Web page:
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There’s a Cost to Holding Back Struggling Readers. See How Much

Districts can end up footing most of the bill for implementing state “read by grade 3” mandates, new research suggests, but in the long run, struggling students may pay even more for being held back.

Michigan is among 25 states and the District of Columbia with statewide reading initiatives that require schools to retain students who do not read on grade level by the end of 3rd grade, though several states, like Michigan, have relaxed or suspended the retention provisions of their laws.

A forthcoming study presented at the annual Association for Education Finance and Policy conference in Baltimore last week looks at the short and long-term costs of Michigan’s Read by Grade Three law. The law calls for districts to support struggling readers in early grades through literacy coaches, “evidence based” curricular materials and assessments, and developing Individual Reading Improvement Plans for students. From 2018 to 2023, students who did not meet reading proficiency benchmarks on the state test by the end of grade 3 must (with some exceptions) be held back and given additional interventions the following year.

“These sorts of large-scale literacy reforms are becoming more and more common nationally,” said David Knight, an associate professor at the University of Washington, in a discussion of the working paper at the conference last week.

While Michigan’s and other state reading initiatives include some new grants, “it’s more like an unfunded mandate,” Knight said.

The study found Michigan districts spent about $2,600 per student, per year, to implement the reading initiative, including interventions like tutoring and summer school for students at risk of being held back, and for those who did repeat a grade.

The reading interventions accounted for about 17 percent of the average per-student spending in districts from 2019-20 to 2022-23 school years (when the law was fully implemented), and local districts ate more than 90 percent of that cost, the study found. New funding accounted for only about 8 percent of spending on the reading supports.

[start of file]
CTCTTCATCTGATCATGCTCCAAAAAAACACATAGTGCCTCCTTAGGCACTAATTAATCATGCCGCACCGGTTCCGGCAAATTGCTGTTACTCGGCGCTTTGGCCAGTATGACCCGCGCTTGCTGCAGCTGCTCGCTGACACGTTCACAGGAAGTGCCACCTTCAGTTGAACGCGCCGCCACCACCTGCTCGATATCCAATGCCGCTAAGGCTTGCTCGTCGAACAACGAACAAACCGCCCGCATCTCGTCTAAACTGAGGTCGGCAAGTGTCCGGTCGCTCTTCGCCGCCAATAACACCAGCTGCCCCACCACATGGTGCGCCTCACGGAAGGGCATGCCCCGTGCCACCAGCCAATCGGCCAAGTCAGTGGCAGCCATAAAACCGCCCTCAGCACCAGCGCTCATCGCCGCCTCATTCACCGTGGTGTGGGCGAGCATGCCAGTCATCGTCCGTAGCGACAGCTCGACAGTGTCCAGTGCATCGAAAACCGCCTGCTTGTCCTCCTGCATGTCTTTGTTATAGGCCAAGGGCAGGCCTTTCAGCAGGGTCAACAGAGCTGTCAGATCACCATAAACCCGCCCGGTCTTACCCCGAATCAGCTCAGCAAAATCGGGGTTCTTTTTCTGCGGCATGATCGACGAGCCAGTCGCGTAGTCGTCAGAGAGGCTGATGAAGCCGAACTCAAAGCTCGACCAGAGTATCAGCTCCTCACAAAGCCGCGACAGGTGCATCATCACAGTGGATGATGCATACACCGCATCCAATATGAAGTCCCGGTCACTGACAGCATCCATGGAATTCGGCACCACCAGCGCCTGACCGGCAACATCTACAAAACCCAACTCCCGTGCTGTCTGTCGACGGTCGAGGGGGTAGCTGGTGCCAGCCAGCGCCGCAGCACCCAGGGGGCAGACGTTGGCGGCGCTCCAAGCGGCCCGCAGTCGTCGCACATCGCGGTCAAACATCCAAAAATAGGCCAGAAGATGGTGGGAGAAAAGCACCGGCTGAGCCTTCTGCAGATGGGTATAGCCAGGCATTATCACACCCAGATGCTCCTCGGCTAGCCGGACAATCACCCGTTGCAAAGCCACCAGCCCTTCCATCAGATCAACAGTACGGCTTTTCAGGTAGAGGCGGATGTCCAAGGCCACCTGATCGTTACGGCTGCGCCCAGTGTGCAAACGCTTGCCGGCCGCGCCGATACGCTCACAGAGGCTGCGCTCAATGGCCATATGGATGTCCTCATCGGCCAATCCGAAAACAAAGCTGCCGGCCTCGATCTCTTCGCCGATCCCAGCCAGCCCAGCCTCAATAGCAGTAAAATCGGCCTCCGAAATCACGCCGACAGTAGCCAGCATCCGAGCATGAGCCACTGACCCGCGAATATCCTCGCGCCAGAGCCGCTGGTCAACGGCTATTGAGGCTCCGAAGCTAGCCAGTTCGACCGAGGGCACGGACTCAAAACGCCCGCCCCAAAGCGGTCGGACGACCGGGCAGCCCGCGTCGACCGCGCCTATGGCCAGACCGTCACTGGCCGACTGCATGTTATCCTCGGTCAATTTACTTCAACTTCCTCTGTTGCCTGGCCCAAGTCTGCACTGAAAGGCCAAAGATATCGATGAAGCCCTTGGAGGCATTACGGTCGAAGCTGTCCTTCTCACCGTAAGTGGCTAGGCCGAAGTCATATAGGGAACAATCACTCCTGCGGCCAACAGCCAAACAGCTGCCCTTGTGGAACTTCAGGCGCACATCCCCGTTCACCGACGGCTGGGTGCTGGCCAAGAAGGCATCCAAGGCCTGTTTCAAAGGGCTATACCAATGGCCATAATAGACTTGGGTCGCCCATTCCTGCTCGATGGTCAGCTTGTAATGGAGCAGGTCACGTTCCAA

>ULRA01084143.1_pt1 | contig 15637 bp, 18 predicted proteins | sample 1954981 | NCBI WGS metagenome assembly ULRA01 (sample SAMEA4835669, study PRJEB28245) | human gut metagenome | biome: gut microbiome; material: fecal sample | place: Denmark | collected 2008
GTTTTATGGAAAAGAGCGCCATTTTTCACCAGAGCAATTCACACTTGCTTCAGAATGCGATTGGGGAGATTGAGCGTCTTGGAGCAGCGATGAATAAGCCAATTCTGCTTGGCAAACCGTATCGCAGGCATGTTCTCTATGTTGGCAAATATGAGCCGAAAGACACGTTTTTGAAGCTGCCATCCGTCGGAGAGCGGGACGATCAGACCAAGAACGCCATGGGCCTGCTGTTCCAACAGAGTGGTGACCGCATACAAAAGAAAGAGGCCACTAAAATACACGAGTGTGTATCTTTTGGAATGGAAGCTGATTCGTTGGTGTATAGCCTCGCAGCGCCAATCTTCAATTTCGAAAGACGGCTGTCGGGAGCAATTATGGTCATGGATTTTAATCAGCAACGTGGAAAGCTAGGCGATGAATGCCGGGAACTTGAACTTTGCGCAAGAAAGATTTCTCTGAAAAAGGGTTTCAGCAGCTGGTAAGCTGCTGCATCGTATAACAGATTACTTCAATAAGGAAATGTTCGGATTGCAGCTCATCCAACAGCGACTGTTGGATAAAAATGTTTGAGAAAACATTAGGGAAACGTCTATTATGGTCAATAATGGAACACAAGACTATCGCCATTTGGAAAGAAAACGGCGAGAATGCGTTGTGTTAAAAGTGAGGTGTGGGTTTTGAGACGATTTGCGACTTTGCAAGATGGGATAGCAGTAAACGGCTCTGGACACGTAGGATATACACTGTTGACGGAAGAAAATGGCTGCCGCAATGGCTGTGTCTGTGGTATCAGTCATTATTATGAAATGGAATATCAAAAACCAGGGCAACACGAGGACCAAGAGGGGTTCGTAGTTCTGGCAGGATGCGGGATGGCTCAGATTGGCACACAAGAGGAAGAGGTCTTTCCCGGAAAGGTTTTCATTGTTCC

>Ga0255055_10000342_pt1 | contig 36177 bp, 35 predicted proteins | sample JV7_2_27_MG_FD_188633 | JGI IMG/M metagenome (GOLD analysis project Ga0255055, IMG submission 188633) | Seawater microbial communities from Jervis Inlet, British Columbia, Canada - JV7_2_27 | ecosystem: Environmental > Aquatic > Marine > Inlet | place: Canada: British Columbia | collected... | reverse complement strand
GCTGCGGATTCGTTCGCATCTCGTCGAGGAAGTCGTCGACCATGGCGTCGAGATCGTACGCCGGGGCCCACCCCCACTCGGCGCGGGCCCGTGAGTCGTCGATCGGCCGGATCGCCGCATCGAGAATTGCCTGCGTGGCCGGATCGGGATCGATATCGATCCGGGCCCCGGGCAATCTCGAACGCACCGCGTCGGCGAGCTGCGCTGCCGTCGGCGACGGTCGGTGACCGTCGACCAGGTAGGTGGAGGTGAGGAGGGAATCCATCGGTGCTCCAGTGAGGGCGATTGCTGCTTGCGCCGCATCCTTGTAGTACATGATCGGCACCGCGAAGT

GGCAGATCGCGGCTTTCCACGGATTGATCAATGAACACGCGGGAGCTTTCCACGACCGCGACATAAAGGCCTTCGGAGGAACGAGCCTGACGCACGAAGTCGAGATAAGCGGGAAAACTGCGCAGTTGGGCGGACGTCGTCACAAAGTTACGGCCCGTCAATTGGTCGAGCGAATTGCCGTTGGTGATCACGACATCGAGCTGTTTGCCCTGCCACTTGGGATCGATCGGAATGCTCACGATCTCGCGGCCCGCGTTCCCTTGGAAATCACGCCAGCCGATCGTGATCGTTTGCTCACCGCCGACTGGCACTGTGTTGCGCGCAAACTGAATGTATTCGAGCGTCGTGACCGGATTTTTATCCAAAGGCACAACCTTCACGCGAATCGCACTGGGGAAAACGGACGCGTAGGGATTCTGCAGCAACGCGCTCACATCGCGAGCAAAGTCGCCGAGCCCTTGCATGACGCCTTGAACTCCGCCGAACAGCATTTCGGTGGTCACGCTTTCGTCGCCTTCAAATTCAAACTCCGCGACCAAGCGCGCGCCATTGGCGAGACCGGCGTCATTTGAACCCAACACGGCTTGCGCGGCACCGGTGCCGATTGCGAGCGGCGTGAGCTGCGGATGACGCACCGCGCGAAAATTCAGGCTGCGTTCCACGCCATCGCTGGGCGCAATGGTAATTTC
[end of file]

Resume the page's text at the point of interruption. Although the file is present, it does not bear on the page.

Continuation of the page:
“When we have these big statewide literacy reforms, they’re primarily leveraging existing resources,” Knight said. “It’s not clear if that really is doing what will ultimately drive success” for readers.

Only about a third of the cost of the reading law came from expenditures on new teachers or support staff; more than 60 percent came from rearranging existing teachers’ instructional time. Special education teachers and paraeducators spent the most time implementing the reading interventions under the law.

Knight and his colleagues also used education and workforce data to estimate that students retained under Michigan’s law would have to complete an average of another .63 of a school year to graduate, and would be about 4.8 percentage points more likely to drop out. Prior labor data studies show students lose an average of $40,000 in lifetime earnings for every year they are held back, both because they enter the workforce later and because students who must repeat a year are less likely to graduate high school and go on to college. For students retained in Michigan, this meant they could lose more than $36,000 in lifetime income.

These costs fell far more often on already disadvantaged students.

The study is part of a larger evaluation of the law by Michigan State University, the University of Washington, and Pennsylvania State University. A prior Michigan State study found that as of the 2022-23 school year, about 5,680 3rd graders were eligible to be held back based on their scores on the Michigan Student Test of Educational Progress, or M-STEP, in English/language arts, but only 545 students actually were retained. Low-income students were twice as likely as wealthier students to be retained, and Black students were more than twice as likely to be held back as white students under the law.

“A huge portion of the cost of grade retention is the income that students have to forgo by spending an extra year in school,” Knight said. “The cost of grade retention for students is much higher than any of the costs of the actual program.”

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